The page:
Oakland and other Bay Area cities move to regulate and tax medical marijuana cultivation
The medical marijuana movement was born and raised in the Bay Area, and now the city of Oakland is poised to take the next big step forward by being the first city to explicitly allow and permit several massive cannabis cultivation facilities on industrial land, making millions of dollars in taxes in the process.
It's the latest move in a growing trend toward Bay Area cities figuring out how to regulate and tax a booming industry that could really explode if California voters approve Proposition 19 in November, which would legalize even recreational uses of marijuana and give local jurisdictions more authority to control it.
Pot growing has long been the murkiest realm within an increasingly legitimate and professional medical marijuana industry (see "Marijuana goes mainstream," 1/27/10). While Oakland, Berkeley, and San Francisco all have well-defined and regulated systems governing the 30 licensed cannabis dispensaries in those three cities, most of their growers are underground operations with no official oversight.
Public officials on both sides of the bay — who almost universally voice their support for the medical marijuana industry — say there can be problems associated with unregulated grows. Jerry-rigged wiring can pose a fire danger, and valuable crops can be targeted by criminals. Growers can be raided by police even when they have valid paperwork. And cash-strapped city governments aren't able to tax or regulate an industry that has kept on booming throughout the Great Recession.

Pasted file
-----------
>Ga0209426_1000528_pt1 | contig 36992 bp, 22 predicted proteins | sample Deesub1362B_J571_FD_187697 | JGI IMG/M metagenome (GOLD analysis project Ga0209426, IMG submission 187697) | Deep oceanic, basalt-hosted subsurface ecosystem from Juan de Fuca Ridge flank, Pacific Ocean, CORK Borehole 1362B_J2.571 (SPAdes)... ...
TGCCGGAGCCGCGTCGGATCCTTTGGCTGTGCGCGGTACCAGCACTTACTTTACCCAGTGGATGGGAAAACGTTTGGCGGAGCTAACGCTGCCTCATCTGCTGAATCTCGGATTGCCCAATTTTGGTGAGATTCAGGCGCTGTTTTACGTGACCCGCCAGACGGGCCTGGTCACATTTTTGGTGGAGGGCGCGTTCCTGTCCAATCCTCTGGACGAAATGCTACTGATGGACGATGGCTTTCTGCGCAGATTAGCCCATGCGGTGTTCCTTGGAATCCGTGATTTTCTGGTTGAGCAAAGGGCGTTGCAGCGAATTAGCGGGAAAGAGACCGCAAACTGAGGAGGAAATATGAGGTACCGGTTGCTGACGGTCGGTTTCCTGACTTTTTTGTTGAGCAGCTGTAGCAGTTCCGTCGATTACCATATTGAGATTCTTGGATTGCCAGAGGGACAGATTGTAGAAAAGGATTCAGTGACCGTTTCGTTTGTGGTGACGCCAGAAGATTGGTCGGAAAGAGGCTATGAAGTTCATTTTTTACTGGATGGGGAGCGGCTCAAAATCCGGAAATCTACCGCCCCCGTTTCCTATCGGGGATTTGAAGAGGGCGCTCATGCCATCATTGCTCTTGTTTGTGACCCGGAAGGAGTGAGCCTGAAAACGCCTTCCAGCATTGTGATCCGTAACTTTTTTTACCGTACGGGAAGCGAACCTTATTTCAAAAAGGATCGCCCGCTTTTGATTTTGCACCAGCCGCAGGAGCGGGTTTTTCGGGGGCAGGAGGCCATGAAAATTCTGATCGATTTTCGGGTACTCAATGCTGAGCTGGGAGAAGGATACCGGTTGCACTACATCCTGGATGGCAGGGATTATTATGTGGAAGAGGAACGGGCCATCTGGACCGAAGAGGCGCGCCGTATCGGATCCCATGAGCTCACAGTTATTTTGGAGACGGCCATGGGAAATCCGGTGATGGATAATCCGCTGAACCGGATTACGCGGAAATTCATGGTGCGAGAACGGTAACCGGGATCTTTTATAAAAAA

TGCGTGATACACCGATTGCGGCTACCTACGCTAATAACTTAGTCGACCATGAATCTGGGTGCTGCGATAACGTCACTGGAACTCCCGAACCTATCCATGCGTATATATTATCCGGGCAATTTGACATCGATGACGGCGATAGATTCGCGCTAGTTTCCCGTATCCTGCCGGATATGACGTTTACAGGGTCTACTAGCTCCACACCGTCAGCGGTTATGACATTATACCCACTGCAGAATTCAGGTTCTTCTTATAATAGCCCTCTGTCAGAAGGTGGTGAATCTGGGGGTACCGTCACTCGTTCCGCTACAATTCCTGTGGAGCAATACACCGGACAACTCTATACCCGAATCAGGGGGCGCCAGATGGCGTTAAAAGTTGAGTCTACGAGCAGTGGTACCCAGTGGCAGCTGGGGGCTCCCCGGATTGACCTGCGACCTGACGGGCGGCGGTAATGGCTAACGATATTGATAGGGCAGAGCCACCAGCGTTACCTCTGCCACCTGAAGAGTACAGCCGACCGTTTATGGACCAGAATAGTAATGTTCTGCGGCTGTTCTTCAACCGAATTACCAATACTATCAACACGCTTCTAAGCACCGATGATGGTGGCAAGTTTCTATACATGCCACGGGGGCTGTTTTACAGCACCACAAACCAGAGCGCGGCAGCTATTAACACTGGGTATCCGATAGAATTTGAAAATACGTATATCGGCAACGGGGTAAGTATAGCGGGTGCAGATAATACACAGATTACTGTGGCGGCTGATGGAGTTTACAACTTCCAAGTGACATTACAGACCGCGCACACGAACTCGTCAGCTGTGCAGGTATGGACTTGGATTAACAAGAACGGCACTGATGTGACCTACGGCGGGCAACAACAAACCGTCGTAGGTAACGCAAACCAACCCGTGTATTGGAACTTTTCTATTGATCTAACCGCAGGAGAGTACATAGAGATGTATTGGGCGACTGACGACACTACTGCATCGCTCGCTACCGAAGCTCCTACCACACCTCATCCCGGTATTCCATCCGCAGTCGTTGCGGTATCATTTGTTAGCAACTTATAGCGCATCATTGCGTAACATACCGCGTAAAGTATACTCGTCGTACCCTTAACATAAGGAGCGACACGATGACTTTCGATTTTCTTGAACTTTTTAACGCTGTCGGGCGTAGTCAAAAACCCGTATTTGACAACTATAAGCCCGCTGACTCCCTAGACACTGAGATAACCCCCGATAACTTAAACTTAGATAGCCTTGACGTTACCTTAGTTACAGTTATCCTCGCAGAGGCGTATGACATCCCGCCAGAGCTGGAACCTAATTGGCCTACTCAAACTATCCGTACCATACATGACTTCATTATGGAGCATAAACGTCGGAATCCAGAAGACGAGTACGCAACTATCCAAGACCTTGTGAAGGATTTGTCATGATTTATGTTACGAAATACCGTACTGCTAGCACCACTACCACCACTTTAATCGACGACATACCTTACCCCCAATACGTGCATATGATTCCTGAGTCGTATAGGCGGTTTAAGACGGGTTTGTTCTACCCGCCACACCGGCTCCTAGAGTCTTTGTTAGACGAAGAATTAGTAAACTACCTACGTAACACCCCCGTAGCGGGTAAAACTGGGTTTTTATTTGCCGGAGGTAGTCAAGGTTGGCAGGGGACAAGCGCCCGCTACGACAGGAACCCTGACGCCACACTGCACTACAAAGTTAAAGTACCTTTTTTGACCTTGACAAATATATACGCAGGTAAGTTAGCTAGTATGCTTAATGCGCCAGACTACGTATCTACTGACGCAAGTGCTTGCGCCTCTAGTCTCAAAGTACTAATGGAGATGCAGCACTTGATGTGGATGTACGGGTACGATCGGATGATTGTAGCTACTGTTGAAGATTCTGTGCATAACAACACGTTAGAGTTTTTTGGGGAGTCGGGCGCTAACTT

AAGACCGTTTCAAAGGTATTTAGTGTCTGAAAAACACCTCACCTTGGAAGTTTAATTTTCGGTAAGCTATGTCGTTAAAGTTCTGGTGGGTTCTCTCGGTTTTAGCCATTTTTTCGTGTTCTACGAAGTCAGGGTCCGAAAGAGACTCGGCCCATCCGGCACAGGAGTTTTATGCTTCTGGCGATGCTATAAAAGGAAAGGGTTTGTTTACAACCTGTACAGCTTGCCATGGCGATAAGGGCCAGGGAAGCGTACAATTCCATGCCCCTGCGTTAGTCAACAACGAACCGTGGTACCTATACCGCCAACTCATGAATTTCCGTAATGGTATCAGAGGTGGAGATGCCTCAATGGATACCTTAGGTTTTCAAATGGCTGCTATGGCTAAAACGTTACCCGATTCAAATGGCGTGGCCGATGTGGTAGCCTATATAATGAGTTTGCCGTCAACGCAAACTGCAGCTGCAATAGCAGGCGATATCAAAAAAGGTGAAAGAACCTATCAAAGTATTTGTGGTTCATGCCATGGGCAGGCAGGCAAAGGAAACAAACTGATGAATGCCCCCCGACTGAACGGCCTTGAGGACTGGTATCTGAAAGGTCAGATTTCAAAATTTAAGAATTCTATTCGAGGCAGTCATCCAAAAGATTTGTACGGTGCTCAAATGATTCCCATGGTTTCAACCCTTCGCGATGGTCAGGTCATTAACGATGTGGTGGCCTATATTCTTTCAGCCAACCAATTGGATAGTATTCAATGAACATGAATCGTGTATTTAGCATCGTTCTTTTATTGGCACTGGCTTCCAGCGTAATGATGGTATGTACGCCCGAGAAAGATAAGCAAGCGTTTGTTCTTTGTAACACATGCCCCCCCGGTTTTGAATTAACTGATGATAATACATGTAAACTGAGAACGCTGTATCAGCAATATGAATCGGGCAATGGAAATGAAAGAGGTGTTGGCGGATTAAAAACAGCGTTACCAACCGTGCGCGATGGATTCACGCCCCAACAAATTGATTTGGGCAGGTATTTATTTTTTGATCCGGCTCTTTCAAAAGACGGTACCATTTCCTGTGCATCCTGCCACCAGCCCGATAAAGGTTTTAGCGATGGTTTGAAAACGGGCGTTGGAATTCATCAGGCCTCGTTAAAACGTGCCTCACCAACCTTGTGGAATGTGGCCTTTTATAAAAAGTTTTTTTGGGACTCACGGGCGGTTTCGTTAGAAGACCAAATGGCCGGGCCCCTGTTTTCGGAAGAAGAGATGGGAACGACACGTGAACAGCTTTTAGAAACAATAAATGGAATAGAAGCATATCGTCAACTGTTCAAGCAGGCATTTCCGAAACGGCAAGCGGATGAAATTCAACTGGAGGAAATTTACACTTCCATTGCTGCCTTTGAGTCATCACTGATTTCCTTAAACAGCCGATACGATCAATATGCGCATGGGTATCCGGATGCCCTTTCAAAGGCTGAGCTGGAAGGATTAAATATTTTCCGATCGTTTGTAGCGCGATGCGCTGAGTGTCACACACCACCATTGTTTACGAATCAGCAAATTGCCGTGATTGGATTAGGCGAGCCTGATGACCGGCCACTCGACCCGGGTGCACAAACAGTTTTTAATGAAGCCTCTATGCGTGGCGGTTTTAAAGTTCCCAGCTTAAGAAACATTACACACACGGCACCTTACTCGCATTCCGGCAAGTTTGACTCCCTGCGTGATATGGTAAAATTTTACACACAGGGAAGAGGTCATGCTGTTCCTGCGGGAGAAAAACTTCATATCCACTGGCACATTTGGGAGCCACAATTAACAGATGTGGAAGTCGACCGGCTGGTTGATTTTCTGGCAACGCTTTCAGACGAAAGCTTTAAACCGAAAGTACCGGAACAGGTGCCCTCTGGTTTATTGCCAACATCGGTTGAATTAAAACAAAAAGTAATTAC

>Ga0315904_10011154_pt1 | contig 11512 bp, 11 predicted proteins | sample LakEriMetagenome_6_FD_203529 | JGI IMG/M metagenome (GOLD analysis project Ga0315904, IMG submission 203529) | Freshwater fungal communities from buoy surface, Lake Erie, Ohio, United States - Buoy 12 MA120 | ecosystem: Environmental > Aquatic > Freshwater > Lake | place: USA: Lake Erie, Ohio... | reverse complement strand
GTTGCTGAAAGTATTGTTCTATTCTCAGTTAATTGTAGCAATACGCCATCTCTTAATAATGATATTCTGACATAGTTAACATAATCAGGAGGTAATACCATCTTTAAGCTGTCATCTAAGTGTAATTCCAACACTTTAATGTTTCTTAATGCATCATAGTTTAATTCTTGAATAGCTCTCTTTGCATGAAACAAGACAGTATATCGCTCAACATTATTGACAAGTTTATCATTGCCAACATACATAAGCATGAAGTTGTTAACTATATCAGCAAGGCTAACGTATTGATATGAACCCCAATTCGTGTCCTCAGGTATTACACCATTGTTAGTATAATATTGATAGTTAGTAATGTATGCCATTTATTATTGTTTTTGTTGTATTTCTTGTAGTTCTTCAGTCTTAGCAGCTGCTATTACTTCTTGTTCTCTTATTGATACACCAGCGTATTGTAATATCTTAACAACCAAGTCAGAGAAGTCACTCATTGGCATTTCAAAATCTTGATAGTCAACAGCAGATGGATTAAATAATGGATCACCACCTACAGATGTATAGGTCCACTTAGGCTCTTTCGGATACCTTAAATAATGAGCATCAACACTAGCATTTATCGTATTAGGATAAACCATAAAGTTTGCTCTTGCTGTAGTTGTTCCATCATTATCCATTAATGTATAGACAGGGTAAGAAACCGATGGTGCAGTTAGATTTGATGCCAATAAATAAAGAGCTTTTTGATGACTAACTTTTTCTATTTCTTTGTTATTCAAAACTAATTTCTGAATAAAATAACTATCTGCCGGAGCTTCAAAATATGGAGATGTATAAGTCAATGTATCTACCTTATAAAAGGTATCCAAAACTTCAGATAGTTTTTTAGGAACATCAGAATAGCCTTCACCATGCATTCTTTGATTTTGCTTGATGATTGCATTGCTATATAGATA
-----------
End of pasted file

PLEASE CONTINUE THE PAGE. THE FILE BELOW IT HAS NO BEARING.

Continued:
"There is no system to regulate production," Oakland City Council member Rebecca Kaplan, who has authored cultivation regulations, along with co-sponsor Council member Larry Reid. Although the city may lack resources to enforce new requirements on growers, Kaplan believes growers will sign up voluntarily: "Every time we've created a permitting system, people have sought to use it. They want to be above board."
The measure would permit growing facilities of more than 100,000 square feet, charging them each a $5,000 permit fee and $211,000 "regulatory fee," as well as a gross receipts tax to be determined. The Oakland City Council approved the measure July 20 after Kaplan agreed to have staff also create a permit system for smaller growers, with both regulatory systems slated to take effect Jan. 1, 2011. Kaplan has also proposed a November ballot measure to increase the current gross receipts tax on cannabis-related businesses from 1.8 percent now to up to as high as 11.2 percent, which the council is set to consider July 22.
Kaplan's cultivation proposal initially generated a backlash from some small growers and Harborside Health Center, Oakland's largest dispensary, because of its focus on creating mega-facilities that could monopolize the market and hurt the small growers who have been at the heart of the medical marijuana movement.
"All we're asking for is a level playing field and a fair opportunity to compete with these factories," attorney James Anthony, who represents Harborside and its network of growers, told the Guardian. "As medical cannabis comes into the light, it's still capitalism out here in the world."
Oakland developer and business person Jeff Wilcox, who is new to the marijuana industry, has been aggressively pushing to create a massive cannabis growing and manufacturing facility on his 7.4-acre warehouse complex near the Oakland Coliseum, covering 172,000 square feet over four buildings.
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